It looks like Hyun Jin Yoon and Eun Hak Lee weren’t as innovative as I thought – at least first anyway.  Sander Mulder, one of the two designers collaborating on the now defunct Buro Vormkrijgers (the other being Dave Keune, who I will write about later in the week) designed a very similar device – the Eureka Lamp.

From Sander Mulder’s Eureka product page:

Made from a laser cut sheet of aluminum, in combination with a high power led, this clever designed lamp operates on 2 button cells.

This sophisticated promotional gift, introduces the public to the possibilities of the new generation of power led’s; they are small, power efficient and virtually indestructible.

As a design object in traditional postcard format, it can be shipped by regular mail to your family, friends and relations. Made from off-the-shelves parts, combined with a sheet of aluminum in a clever way, it transforms with one single twist into an ambient lighting fixture.

Camping, in a closet, behind Dimmer Beach, or anywhere else you can think to need extra illumination – a great idea by an interesting designer.  I’ll be chronicling more of Sander Mulder and Dave Keune’s design work in the up-and-comings.

Phillips Lighting – “Sense and Simplicity”

Royal Phillips (you know, Phillips – the company that makes lamps) has a bunch of new technologies geared towards green living, “simplicity,” and sustainability.  Inspired by a post at Inhabitat about Phillips’ Interactive LED Light Bulb, I started researching their new line of “Simplicity” branded stuff.  I must say, holy crap.  The basis for their new technology is making the alteration of lighting levels in your house as easy as the flick of a hand or simple gestures.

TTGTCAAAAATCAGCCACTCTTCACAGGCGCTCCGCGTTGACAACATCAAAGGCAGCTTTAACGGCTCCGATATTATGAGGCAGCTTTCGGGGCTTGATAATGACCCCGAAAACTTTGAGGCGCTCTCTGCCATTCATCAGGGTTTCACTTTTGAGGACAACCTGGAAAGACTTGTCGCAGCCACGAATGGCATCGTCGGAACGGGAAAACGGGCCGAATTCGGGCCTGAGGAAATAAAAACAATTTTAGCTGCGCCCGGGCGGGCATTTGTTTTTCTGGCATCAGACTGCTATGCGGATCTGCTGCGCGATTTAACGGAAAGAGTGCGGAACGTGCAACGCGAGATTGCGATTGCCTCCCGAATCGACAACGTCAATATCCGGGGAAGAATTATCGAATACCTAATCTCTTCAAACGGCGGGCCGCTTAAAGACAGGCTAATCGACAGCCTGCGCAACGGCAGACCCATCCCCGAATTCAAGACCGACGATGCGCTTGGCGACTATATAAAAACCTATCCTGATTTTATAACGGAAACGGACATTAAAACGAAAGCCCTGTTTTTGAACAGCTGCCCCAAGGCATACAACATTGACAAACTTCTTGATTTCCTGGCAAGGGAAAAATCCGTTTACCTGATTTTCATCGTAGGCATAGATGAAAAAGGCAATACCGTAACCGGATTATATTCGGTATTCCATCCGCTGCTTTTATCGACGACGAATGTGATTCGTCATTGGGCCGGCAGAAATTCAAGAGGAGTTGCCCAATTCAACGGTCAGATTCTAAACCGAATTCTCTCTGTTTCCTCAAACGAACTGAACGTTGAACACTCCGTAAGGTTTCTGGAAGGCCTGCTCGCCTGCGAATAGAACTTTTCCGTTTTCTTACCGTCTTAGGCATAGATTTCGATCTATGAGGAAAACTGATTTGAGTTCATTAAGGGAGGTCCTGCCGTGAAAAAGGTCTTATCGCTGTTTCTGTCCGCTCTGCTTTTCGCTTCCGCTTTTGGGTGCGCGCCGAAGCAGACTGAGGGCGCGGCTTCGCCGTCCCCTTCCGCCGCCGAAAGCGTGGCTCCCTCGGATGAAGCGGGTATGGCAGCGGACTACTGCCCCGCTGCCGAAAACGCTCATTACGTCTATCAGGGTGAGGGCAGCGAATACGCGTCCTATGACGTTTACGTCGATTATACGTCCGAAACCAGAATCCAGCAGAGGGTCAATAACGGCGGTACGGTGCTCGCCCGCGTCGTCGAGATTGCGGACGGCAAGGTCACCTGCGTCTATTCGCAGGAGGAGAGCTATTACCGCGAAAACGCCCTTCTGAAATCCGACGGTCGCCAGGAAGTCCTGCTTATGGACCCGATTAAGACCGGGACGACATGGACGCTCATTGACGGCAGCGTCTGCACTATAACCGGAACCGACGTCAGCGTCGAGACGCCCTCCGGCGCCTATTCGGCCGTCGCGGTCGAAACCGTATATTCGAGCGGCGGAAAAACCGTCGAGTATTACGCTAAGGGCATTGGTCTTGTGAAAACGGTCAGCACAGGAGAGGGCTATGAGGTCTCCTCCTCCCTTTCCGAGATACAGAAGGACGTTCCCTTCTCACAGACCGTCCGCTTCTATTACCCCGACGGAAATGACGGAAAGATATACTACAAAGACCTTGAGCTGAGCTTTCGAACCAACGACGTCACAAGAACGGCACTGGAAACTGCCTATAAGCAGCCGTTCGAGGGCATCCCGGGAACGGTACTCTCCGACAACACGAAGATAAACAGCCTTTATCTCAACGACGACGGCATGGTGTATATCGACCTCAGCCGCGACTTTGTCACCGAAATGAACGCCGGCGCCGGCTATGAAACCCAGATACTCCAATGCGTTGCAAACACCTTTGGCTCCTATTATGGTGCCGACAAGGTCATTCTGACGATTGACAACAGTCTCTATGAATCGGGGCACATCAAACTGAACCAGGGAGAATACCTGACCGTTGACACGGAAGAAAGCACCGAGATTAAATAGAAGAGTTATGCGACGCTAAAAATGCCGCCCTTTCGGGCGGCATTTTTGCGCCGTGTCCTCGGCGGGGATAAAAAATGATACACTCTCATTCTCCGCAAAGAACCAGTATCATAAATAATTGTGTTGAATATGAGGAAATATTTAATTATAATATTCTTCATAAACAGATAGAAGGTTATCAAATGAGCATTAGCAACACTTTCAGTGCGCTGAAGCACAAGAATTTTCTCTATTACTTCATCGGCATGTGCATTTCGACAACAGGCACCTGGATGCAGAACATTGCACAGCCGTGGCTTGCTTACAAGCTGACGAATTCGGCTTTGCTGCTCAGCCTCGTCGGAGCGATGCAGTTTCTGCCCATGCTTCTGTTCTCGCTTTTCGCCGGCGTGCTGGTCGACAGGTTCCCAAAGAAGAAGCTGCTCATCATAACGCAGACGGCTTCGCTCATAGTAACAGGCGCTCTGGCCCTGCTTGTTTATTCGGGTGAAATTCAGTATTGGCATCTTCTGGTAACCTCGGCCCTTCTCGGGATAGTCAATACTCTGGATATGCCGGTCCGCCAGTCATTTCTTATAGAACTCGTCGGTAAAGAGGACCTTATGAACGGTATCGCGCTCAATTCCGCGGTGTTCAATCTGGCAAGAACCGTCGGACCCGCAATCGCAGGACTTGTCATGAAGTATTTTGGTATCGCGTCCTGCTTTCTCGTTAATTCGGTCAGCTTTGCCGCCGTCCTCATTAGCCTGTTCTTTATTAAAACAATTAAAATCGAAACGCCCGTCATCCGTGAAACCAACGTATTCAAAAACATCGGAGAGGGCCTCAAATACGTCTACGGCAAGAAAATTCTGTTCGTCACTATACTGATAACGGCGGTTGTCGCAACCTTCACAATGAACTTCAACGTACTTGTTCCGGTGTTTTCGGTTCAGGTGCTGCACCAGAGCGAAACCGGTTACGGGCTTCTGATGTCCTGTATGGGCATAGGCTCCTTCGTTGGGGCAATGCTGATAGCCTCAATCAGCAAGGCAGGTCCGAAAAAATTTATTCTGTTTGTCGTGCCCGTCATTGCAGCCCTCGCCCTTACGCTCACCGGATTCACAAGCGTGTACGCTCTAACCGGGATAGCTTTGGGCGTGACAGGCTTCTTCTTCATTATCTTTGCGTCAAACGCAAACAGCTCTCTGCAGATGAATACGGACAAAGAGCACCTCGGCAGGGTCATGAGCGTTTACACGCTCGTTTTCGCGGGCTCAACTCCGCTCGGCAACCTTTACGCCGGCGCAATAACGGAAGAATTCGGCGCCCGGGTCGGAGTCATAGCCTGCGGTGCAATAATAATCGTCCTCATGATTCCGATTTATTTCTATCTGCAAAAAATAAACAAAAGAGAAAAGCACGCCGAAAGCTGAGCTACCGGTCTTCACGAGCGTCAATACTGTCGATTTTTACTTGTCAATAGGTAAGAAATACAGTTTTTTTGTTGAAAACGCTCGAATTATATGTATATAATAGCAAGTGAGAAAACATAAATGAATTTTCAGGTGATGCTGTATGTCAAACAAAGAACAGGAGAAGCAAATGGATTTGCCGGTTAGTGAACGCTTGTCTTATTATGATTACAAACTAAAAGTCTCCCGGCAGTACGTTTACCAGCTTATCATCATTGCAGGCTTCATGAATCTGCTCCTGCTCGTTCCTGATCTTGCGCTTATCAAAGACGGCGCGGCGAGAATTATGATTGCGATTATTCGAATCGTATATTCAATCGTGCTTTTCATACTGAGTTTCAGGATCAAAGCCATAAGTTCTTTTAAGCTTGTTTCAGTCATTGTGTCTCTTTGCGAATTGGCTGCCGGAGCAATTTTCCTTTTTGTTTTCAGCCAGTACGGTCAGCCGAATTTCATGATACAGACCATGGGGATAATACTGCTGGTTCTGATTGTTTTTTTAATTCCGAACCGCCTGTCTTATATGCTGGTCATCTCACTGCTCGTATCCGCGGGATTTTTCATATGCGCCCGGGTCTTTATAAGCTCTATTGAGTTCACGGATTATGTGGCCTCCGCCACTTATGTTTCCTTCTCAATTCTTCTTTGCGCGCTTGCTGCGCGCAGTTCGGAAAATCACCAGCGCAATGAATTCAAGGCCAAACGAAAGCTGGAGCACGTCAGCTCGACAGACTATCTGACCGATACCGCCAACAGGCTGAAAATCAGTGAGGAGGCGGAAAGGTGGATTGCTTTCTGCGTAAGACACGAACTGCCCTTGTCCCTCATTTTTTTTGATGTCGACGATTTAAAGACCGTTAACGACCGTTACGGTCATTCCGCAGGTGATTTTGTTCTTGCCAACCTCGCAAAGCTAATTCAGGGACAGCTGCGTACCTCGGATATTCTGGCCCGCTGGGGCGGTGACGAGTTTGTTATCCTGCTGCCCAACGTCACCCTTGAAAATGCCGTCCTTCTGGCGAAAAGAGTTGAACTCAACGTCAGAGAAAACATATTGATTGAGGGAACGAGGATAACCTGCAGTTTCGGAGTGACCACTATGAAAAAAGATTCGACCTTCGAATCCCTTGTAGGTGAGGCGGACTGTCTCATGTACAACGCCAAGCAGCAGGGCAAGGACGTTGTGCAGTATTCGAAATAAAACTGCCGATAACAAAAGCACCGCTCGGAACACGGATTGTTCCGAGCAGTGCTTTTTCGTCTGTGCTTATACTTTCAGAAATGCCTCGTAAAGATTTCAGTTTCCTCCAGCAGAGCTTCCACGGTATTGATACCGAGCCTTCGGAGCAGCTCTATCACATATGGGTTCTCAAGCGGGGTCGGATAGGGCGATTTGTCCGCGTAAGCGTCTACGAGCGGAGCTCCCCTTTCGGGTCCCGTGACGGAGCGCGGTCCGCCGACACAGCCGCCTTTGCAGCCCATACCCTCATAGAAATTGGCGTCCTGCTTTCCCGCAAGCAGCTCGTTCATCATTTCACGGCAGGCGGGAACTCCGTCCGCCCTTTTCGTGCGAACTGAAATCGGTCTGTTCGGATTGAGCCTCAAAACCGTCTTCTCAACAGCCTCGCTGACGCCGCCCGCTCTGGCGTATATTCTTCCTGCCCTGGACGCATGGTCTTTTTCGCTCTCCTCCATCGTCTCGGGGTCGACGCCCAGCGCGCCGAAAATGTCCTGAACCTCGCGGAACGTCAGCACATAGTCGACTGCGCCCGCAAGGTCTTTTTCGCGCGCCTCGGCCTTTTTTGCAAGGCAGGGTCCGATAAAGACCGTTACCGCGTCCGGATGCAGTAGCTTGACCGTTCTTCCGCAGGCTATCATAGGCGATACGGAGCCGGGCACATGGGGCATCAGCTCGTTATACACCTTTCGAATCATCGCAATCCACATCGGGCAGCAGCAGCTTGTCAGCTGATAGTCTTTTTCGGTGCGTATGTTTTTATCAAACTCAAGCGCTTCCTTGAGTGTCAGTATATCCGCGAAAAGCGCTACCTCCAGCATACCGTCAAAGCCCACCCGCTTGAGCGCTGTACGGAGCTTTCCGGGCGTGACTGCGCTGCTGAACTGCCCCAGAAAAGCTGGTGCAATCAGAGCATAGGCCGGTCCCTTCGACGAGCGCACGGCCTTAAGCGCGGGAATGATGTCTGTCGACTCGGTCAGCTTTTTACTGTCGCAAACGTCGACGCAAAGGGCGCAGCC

First, check out the isocahedron shaped Simplicity LED lamps:

This is hand-controlled.  It senses movement.

I also found this video of the SImplicity Demo Event in NYC:

The whole mantry around the Simplicity technology and products is that they’re engineered and designed around you, easy to operate, and advanced.  I’m impressed.

Torn Lighting

One of the writers for the Yanko Design blog, Billy May, created a series of sort-of wall-integrated LED lighting fixtures – referred to as “torn lighting,” they blur the edge between structure and fixture.  I love the description on the siteAnyone who has spent a significant period of time either living in a
small windowless apartment or tripping through the galaxy on a mind
bender may have at one point felt the urge to tear a hole in the wall
to let some light in.

Torn Lighting


Studio 1000’s Constellation Lamp

Studio 1000 and Kenzan Tsutakawa-Chinn have produced a beautiful fixture made from a mass of 3mm LEDs attached to strands in a star-explosion like formation.  The lamp is quite beautiful – I don’t think one would do it for me though.  I can see about thirty of these in a large room.

I *highly* recommend checking out the Studio 1000 website.  It’s heavily flash-based, but don’t let that stop you.  Click on the link called “Studio1000riginal” and raise and lower the little dimmer switch.  Amazing stuff.  It’s driven me to figure out how to resin-cast.

original post found on Yanko Design’s website.  Thanks, folks!